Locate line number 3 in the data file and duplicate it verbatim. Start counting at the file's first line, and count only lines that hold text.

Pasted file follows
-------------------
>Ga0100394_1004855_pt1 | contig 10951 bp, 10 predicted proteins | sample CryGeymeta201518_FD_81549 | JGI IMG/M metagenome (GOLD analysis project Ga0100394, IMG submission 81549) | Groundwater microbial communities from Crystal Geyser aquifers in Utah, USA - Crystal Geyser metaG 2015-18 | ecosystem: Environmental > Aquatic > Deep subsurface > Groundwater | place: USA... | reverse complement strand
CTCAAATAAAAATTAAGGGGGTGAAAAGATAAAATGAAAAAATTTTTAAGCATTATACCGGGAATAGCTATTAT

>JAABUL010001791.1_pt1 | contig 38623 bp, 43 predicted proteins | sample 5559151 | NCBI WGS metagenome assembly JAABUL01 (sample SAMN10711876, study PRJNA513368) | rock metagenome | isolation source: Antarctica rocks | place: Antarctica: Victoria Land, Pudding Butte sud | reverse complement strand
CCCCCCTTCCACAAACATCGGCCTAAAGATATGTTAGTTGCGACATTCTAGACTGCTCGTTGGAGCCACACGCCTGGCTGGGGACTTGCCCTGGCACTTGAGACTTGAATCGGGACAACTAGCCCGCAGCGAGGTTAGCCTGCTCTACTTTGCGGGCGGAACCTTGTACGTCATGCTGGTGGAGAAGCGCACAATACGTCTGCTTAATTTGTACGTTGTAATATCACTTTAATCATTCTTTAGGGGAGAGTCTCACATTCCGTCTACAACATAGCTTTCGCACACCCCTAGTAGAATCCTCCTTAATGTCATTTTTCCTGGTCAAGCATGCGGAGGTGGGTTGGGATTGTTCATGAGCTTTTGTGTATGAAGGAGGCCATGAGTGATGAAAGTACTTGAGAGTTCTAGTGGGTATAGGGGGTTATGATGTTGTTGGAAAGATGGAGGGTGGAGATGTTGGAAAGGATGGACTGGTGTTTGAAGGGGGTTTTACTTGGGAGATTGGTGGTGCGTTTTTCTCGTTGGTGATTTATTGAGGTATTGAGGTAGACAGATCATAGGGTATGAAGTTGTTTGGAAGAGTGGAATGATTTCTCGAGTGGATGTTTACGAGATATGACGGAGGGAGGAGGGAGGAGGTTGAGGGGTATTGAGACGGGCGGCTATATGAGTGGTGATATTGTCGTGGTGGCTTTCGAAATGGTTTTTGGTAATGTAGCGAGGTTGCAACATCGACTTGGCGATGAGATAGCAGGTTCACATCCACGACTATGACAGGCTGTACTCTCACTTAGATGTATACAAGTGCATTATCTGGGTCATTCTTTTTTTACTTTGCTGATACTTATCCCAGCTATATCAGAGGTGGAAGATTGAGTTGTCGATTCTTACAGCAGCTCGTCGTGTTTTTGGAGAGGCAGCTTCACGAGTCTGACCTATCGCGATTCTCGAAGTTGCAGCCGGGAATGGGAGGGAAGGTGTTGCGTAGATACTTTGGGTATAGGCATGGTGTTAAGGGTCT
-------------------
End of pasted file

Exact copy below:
>JAABUL010001791.1_pt1 | contig 38623 bp, 43 predicted proteins | sample 5559151 | NCBI WGS metagenome assembly JAABUL01 (sample SAMN10711876, study PRJNA513368) | rock metagenome | isolation source: Antarctica rocks | place: Antarctica: Victoria Land, Pudding Butte sud | reverse complement strand